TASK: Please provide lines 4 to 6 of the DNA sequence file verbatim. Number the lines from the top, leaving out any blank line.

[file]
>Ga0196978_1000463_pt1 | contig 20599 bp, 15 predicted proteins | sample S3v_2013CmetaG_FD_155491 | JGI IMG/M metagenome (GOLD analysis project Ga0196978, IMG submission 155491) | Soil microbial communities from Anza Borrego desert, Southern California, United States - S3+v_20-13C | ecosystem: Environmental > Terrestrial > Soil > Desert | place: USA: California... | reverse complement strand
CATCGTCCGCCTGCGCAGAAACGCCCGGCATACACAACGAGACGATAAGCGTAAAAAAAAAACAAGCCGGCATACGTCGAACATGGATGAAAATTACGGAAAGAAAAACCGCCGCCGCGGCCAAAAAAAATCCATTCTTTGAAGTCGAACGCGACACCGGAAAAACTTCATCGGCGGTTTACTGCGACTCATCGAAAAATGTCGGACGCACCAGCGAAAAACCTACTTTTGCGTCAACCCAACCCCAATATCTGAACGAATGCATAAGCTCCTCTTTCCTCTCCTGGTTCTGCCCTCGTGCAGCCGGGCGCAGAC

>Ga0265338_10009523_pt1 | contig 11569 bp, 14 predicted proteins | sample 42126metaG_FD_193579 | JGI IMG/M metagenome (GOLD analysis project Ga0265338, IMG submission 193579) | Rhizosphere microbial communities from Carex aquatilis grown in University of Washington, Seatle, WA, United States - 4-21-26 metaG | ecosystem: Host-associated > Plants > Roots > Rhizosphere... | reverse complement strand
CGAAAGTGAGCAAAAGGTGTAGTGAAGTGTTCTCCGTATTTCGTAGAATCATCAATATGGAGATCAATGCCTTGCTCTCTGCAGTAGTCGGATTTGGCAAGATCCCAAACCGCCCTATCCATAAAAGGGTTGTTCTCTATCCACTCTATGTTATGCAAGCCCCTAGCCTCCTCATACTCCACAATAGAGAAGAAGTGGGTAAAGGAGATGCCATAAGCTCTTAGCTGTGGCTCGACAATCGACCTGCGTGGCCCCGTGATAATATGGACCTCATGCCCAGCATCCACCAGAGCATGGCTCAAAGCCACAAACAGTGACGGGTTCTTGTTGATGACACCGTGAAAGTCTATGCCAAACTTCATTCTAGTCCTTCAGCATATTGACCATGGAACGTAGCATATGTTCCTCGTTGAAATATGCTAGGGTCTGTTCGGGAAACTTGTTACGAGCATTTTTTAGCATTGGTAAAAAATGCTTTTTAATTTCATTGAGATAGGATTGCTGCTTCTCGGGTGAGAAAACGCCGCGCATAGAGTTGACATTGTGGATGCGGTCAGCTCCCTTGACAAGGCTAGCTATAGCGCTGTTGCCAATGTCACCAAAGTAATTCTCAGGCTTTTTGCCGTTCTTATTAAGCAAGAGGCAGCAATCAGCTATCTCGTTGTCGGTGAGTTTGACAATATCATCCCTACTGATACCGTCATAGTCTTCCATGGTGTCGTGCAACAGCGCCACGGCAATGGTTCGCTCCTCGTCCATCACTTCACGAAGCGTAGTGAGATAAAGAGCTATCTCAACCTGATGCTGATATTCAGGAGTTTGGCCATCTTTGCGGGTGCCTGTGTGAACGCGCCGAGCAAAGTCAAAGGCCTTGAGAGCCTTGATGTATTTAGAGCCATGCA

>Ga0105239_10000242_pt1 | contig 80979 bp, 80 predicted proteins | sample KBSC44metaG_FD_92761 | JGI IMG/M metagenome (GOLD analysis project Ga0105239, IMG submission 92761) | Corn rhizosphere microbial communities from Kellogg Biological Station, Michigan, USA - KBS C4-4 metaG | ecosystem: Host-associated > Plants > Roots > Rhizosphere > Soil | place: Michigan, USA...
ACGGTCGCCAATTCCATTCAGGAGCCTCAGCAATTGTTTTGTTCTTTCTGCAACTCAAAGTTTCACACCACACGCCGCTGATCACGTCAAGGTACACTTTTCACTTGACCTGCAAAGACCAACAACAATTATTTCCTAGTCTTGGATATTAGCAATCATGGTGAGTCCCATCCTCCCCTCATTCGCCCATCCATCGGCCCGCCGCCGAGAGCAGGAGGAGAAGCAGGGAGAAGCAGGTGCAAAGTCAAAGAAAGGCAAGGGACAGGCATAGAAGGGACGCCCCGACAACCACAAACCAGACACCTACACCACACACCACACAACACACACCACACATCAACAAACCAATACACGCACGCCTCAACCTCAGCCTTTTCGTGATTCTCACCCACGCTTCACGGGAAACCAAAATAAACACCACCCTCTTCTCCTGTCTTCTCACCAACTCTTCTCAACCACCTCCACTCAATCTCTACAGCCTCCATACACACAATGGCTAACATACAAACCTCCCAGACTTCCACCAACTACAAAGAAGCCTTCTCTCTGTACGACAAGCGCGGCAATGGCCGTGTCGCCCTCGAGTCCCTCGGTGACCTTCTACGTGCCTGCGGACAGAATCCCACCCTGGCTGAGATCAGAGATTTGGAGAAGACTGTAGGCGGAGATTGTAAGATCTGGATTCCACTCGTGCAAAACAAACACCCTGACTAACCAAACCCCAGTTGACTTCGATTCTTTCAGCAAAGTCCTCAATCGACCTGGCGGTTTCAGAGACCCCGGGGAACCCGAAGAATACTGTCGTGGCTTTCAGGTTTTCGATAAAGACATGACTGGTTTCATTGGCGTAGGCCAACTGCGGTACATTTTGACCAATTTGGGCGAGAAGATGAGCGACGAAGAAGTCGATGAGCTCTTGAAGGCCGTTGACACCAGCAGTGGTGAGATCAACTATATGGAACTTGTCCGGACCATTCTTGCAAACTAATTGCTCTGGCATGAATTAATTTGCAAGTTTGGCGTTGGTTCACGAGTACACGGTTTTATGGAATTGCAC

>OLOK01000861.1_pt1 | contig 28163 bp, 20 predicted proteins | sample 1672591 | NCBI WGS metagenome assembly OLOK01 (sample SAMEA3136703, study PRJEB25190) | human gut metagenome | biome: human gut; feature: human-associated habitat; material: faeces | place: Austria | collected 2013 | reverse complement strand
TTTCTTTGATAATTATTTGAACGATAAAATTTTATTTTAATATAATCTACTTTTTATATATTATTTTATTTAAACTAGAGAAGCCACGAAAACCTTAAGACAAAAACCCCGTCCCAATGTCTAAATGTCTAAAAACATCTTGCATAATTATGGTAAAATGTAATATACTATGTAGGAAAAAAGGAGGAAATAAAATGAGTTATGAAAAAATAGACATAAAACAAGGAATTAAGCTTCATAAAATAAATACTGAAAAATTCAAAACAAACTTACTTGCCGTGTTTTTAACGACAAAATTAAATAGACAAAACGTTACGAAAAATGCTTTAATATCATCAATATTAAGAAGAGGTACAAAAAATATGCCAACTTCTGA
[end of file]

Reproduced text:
CGAAAGTGAGCAAAAGGTGTAGTGAAGTGTTCTCCGTATTTCGTAGAATCATCAATATGGAGATCAATGCCTTGCTCTCTGCAGTAGTCGGATTTGGCAAGATCCCAAACCGCCCTATCCATAAAAGGGTTGTTCTCTATCCACTCTATGTTATGCAAGCCCCTAGCCTCCTCATACTCCACAATAGAGAAGAAGTGGGTAAAGGAGATGCCATAAGCTCTTAGCTGTGGCTCGACAATCGACCTGCGTGGCCCCGTGATAATATGGACCTCATGCCCAGCATCCACCAGAGCATGGCTCAAAGCCACAAACAGTGACGGGTTCTTGTTGATGACACCGTGAAAGTCTATGCCAAACTTCATTCTAGTCCTTCAGCATATTGACCATGGAACGTAGCATATGTTCCTCGTTGAAATATGCTAGGGTCTGTTCGGGAAACTTGTTACGAGCATTTTTTAGCATTGGTAAAAAATGCTTTTTAATTTCATTGAGATAGGATTGCTGCTTCTCGGGTGAGAAAACGCCGCGCATAGAGTTGACATTGTGGATGCGGTCAGCTCCCTTGACAAGGCTAGCTATAGCGCTGTTGCCAATGTCACCAAAGTAATTCTCAGGCTTTTTGCCGTTCTTATTAAGCAAGAGGCAGCAATCAGCTATCTCGTTGTCGGTGAGTTTGACAATATCATCCCTACTGATACCGTCATAGTCTTCCATGGTGTCGTGCAACAGCGCCACGGCAATGGTTCGCTCCTCGTCCATCACTTCACGAAGCGTAGTGAGATAAAGAGCTATCTCAACCTGATGCTGATATTCAGGAGTTTGGCCATCTTTGCGGGTGCCTGTGTGAACGCGCCGAGCAAAGTCAAAGGCCTTGAGAGCCTTGATGTATTTAGAGCCATGCA

>Ga0105239_10000242_pt1 | contig 80979 bp, 80 predicted proteins | sample KBSC44metaG_FD_92761 | JGI IMG/M metagenome (GOLD analysis project Ga0105239, IMG submission 92761) | Corn rhizosphere microbial communities from Kellogg Biological Station, Michigan, USA - KBS C4-4 metaG | ecosystem: Host-associated > Plants > Roots > Rhizosphere > Soil | place: Michigan, USA...
ACGGTCGCCAATTCCATTCAGGAGCCTCAGCAATTGTTTTGTTCTTTCTGCAACTCAAAGTTTCACACCACACGCCGCTGATCACGTCAAGGTACACTTTTCACTTGACCTGCAAAGACCAACAACAATTATTTCCTAGTCTTGGATATTAGCAATCATGGTGAGTCCCATCCTCCCCTCATTCGCCCATCCATCGGCCCGCCGCCGAGAGCAGGAGGAGAAGCAGGGAGAAGCAGGTGCAAAGTCAAAGAAAGGCAAGGGACAGGCATAGAAGGGACGCCCCGACAACCACAAACCAGACACCTACACCACACACCACACAACACACACCACACATCAACAAACCAATACACGCACGCCTCAACCTCAGCCTTTTCGTGATTCTCACCCACGCTTCACGGGAAACCAAAATAAACACCACCCTCTTCTCCTGTCTTCTCACCAACTCTTCTCAACCACCTCCACTCAATCTCTACAGCCTCCATACACACAATGGCTAACATACAAACCTCCCAGACTTCCACCAACTACAAAGAAGCCTTCTCTCTGTACGACAAGCGCGGCAATGGCCGTGTCGCCCTCGAGTCCCTCGGTGACCTTCTACGTGCCTGCGGACAGAATCCCACCCTGGCTGAGATCAGAGATTTGGAGAAGACTGTAGGCGGAGATTGTAAGATCTGGATTCCACTCGTGCAAAACAAACACCCTGACTAACCAAACCCCAGTTGACTTCGATTCTTTCAGCAAAGTCCTCAATCGACCTGGCGGTTTCAGAGACCCCGGGGAACCCGAAGAATACTGTCGTGGCTTTCAGGTTTTCGATAAAGACATGACTGGTTTCATTGGCGTAGGCCAACTGCGGTACATTTTGACCAATTTGGGCGAGAAGATGAGCGACGAAGAAGTCGATGAGCTCTTGAAGGCCGTTGACACCAGCAGTGGTGAGATCAACTATATGGAACTTGTCCGGACCATTCTTGCAAACTAATTGCTCTGGCATGAATTAATTTGCAAGTTTGGCGTTGGTTCACGAGTACACGGTTTTATGGAATTGCAC